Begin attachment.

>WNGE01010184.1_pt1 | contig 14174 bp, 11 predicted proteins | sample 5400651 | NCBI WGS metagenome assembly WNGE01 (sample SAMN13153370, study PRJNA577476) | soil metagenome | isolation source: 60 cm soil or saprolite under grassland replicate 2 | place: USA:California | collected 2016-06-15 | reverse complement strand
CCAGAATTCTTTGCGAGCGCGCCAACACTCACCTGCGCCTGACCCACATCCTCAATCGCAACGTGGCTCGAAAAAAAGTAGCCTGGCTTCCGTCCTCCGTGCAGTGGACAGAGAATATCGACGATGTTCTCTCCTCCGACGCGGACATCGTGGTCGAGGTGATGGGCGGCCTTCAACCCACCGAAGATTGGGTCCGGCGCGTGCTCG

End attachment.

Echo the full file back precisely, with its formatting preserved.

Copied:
>WNGE01010184.1_pt1 | contig 14174 bp, 11 predicted proteins | sample 5400651 | NCBI WGS metagenome assembly WNGE01 (sample SAMN13153370, study PRJNA577476) | soil metagenome | isolation source: 60 cm soil or saprolite under grassland replicate 2 | place: USA:California | collected 2016-06-15 | reverse complement strand
CCAGAATTCTTTGCGAGCGCGCCAACACTCACCTGCGCCTGACCCACATCCTCAATCGCAACGTGGCTCGAAAAAAAGTAGCCTGGCTTCCGTCCTCCGTGCAGTGGACAGAGAATATCGACGATGTTCTCTCCTCCGACGCGGACATCGTGGTCGAGGTGATGGGCGGCCTTCAACCCACCGAAGATTGGGTCCGGCGCGTGCTCG